Since entering the prison system, Horstman has been involved in nearly 30 acts of violence that include multiple serious attacks on staff and other inmates. He said those were fueled by his need to punish himself for the murder.

After hearing from Crone’s children, the commissioners deemed Horstman was still a danger to society and unsuitable for parole. They made their decision in about 20 minutes and ordered Horstman to serve at least another seven years behind bars before his next parole hearing.

David Crone told the commissioners “a huge hole had opened up” in his life again when he got the letter advising of the parole hearing and that, as a Christian, he still struggles with the idea of forgiveness, but still wants justice.

Suzanne France cried as she told the commissioners that her father had been looking forward to retirement when his life was ended while he was doing a good deed. She wept as she described not having her father at her 1996 wedding and not having a grandfather for her son.

Reach Jess Sullivan at 427-6919 or jsullivan@dailyrepublic.net. Follow him on Twitter at www.twitter.com/jsullivandr.

Jess Sullivan

Jess has covered the criminal justice system in Solano County for several years. He was an embedded reporter in Iraq in 2003.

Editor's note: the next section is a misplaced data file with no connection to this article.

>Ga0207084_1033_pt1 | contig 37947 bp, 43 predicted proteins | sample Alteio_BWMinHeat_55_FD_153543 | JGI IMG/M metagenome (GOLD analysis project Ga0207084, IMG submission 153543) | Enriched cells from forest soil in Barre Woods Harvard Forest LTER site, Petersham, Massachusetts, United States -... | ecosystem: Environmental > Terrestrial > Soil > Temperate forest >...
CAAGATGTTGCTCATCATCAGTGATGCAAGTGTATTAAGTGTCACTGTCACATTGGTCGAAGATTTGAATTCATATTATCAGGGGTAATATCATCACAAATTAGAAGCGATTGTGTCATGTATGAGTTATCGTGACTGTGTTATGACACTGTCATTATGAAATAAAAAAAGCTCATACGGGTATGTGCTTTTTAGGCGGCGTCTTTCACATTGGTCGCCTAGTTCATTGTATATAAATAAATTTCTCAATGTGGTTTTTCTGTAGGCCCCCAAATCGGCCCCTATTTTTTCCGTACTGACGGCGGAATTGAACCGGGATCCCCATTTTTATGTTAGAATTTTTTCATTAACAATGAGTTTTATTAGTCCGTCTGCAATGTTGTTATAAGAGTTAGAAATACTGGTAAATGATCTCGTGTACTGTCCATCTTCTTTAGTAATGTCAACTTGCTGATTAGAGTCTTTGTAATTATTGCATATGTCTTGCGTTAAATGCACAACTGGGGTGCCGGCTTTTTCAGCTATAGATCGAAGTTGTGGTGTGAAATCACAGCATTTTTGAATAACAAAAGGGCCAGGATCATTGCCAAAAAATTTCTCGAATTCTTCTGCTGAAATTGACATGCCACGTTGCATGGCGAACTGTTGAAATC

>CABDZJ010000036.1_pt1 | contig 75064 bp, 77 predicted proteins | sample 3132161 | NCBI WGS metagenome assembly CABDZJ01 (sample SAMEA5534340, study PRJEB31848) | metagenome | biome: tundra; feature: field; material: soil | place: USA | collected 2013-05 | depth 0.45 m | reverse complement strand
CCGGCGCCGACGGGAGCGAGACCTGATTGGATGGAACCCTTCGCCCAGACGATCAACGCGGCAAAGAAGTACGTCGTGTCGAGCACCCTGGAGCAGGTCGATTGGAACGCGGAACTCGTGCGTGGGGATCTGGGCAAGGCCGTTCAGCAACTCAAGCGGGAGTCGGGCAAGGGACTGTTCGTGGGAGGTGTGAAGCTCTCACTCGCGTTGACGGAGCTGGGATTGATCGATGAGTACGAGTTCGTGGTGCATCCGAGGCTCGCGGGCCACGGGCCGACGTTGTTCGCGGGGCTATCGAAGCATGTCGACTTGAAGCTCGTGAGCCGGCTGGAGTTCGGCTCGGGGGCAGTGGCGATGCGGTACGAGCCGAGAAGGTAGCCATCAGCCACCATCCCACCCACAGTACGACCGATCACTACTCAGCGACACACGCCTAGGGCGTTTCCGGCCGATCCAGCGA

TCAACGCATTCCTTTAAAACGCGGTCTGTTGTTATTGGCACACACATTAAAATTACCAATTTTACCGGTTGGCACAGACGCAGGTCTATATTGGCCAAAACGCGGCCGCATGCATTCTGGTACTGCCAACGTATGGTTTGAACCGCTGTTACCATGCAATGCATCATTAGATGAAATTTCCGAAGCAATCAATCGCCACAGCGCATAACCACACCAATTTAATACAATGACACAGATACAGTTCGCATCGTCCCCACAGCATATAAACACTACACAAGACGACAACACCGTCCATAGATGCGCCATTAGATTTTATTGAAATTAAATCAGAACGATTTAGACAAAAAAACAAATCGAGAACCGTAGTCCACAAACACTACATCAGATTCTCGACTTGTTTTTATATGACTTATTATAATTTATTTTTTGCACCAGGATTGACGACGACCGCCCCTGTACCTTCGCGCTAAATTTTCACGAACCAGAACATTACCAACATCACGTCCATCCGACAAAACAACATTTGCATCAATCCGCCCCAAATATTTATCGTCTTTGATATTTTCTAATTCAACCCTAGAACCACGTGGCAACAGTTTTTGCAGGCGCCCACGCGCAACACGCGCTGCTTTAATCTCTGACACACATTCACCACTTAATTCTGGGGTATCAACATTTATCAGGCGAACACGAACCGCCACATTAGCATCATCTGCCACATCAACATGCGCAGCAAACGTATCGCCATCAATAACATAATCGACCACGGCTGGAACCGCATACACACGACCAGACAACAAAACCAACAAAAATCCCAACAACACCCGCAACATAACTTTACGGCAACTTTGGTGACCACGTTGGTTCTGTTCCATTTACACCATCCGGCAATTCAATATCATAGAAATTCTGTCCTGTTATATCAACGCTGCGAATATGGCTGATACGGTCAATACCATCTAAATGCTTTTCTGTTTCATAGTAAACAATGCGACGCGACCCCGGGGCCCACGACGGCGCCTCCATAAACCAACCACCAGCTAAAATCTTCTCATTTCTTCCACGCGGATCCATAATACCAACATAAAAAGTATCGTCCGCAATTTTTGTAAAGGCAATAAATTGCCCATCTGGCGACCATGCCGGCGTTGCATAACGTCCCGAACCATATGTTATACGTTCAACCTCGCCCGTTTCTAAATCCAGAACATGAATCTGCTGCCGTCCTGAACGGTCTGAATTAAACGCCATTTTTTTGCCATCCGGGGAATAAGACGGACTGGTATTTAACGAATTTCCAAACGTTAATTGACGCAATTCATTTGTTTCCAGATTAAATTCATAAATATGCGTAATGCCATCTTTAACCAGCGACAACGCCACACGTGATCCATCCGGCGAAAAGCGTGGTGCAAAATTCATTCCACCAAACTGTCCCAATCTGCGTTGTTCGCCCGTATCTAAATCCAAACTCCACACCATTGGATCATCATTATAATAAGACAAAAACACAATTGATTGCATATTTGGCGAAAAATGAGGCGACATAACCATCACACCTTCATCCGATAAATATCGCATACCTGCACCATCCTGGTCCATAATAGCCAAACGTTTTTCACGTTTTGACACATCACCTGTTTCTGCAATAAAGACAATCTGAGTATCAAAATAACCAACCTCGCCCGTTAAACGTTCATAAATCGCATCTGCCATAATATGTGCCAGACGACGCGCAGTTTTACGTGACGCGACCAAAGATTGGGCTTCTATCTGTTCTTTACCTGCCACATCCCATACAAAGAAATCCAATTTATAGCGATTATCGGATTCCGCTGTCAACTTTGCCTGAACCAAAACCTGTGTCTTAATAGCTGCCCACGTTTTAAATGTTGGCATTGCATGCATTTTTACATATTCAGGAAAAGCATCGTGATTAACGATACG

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Discussion | 5 comments

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  • Rita GoldenJanuary 30, 2014 - 12:18 am

    It doesn't matter if you were on drugs when you murdered someone. You did the drugs, you do the time!

    Reply | Report abusive comment
  • boomJanuary 30, 2014 - 1:09 am

    Still remember this guy being on Americas Most Wanted for escaping.

    Reply | Report abusive comment
  • Blanca BotwinJanuary 30, 2014 - 4:53 am

    This is SO sad! So back in a time when people would give other people rides, a family man, just giving someone a ride,loses his life, probably within 5 minutes of his good deed.He told a pair of commissioners with the state Board of Parole Hearings that keeping him behind bars was “just a waste of time.” So because he got a GED, he thinks his crime should be forgiven/forgotten, and he should be free? THEN, THEN he really had the nerve to not only not feel any responsibility, BUT TO BLAME THE VICTIM? This is sad, sad, sad. I believe a part of the victim' children are still the age they were when their father was murdered. Children shouldn't have to grow up knowing their future holds Parole Hearings! It's bad enough to lose their dad, but they shouldn't have to do the work to keep a murderer in jail. Cold blooded killers don't deserve a possibility at parole, since they didn't give their victim a chance at life.

    Reply | Report abusive comment
  • ChrisJanuary 30, 2014 - 8:09 am

    The thirty acts of violence since being incarcerated did it for me....no way should this person be released back into society plus he has proven to me that keeping him locked up is not "a waste of time" as Horstman states and I don' care he is an outcast either.

    Reply | Report abusive comment
  • Kene WinstonJanuary 30, 2014 - 11:25 am

    Killers have no regard for human life..

    Reply | Report abusive comment